L.A. Mayor Antonio Villaraigosa embraces kids particpating in the Summer Night Lights program.- Tyrone D. Washington
Teens at Jim Gilliam Park in southwest Los Angeles during the Summer Night Lights program, which aims to reduce gang activity in the inner city.- Jeff Tyler/Marketplace
Los Angeles Mayor Antonio Villaraigosa with kids from the Summer Night Lights program.- Tyrone D. Washington
L.A. Mayor Antonio Villaraigosa talks with teens participating in the Summer Night Lights program.- Tyrone D. Washington
Reporter Jeff Tyler interviewing L.A. Mayor Antonio Villaraigosa as they tour Jim Gilliam Park in Los Angeles.- Tyrone D. Washington
L.A. parks program helps kids, economy
TEXT OF STORY
Bill Radke: With the state of California billions of dollars in the hole, programs and services are getting slashed everywhere. In the midst of all that, one Los Angeles program has actually expanded. Marketplace's Jeff Tyler takes us to
"Summer Night Lights."
Jeff Tyler: Two years ago, the Jim Gilliam Park was gang territory. But now it serves the whole community. DJ's play music. Teens play soccer. Cooks pass out free meals.
Cook: It's like a chicken sandwich. Like a Sloppy Joe, but with chicken. It's very good.
Summer Night Lights keeps parks open until midnight, and keeps kids off the streets. But it's about more than recreation. It also provides jobs and training for about 160 older teens who might otherwise be drawn to gangs. Guillermo Cespedes oversees Summer Night Lights, which includes 16 parks.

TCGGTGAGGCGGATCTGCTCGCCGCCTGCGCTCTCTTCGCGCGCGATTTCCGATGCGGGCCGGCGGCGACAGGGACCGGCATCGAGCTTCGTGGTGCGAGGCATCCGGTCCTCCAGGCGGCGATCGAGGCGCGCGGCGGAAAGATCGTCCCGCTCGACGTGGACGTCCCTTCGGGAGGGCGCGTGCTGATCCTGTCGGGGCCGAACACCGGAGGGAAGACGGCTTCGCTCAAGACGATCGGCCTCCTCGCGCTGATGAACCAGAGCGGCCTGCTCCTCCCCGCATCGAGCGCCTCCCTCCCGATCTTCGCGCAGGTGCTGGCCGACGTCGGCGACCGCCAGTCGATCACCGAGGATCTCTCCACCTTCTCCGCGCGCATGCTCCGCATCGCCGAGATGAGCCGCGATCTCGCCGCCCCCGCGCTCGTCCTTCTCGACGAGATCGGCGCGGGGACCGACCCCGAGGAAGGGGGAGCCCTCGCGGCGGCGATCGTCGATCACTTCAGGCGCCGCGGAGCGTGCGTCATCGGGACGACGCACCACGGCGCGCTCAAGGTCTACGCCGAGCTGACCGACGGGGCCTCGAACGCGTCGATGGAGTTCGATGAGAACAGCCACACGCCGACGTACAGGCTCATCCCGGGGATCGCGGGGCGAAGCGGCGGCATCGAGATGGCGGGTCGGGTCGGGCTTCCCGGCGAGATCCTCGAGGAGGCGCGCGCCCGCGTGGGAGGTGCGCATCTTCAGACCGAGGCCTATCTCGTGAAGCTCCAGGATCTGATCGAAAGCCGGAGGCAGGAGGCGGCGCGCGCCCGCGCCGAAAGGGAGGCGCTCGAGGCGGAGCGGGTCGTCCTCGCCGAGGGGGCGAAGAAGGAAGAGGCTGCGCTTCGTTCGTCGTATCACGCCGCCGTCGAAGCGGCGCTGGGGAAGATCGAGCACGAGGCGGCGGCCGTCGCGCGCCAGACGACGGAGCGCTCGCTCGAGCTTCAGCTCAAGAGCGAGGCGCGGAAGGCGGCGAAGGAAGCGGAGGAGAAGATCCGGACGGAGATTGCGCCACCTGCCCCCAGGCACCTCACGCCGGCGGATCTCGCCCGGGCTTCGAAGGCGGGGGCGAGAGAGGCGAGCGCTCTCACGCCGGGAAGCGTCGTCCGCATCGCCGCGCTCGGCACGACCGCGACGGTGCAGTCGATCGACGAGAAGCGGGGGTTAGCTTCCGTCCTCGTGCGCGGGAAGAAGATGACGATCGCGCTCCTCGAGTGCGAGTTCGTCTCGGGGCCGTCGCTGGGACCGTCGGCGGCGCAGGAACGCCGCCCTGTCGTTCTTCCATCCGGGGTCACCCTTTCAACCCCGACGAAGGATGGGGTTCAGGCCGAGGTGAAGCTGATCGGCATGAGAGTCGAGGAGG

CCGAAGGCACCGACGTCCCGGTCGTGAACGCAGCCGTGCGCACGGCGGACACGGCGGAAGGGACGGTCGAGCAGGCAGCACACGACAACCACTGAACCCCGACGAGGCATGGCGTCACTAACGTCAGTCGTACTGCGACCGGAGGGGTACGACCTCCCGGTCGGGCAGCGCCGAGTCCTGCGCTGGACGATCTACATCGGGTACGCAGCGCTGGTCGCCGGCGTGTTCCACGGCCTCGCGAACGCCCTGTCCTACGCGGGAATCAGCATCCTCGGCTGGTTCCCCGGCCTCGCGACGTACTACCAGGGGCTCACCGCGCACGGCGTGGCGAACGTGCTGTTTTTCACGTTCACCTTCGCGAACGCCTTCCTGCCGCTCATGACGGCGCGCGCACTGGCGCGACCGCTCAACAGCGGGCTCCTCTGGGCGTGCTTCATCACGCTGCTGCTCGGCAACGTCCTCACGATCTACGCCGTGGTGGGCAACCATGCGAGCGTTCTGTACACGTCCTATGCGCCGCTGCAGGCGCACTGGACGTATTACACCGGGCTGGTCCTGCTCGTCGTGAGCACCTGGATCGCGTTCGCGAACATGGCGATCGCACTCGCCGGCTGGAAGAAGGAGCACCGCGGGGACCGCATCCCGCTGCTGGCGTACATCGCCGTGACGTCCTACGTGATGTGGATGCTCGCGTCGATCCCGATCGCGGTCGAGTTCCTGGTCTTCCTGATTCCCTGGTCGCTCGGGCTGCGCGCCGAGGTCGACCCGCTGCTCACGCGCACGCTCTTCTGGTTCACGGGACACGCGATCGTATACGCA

Guillermo Cespedes: Some of the training is mind-set training. There's financial literacy. We help them open up a bank account.
Teens earn about $3,500 for the summer. The program teaches guys like 18-year-old Matthew Hill to use the money wisely.
Matthew Hill: We're not used to getting paid like 500 at one time. It come quick, so we might just spend it real quick. So they teach us how to save and open up a bank account, and do different things with our money.
The program is funded by a public-private partnership. It costs about $175,000 for each park.
I recently toured the Jim Gilliam Park with L.A. Mayor Antonio Villaraigosa.
Antonio Villaraigosa: This program, last year, helped to reduce the violence in the summer dramatically.
Overall, the murder rate dropped 86 percent in communities around these parks. And at this one in particular...
Villaraigosa: There were six homicides around this park the year before. Last year, there were zero.
The program saves lives and money. A murder investigation typically costs the city more than a million dollars -- five times what it costs to run the program at a park all summer. Violence also drives businesses away. Steve Zipperman is a Los Angeles police officer.
Steve Zipperman: This homicide has caused concern for this store over here, who decides, 'Maybe I'll shut my doors.'"
Summer Night Lights runs through Labor Day. If he can raise the money, the mayor plans to expand the program to more parks next summer.
In Los Angeles, I'm Jeff Tyler for Marketplace.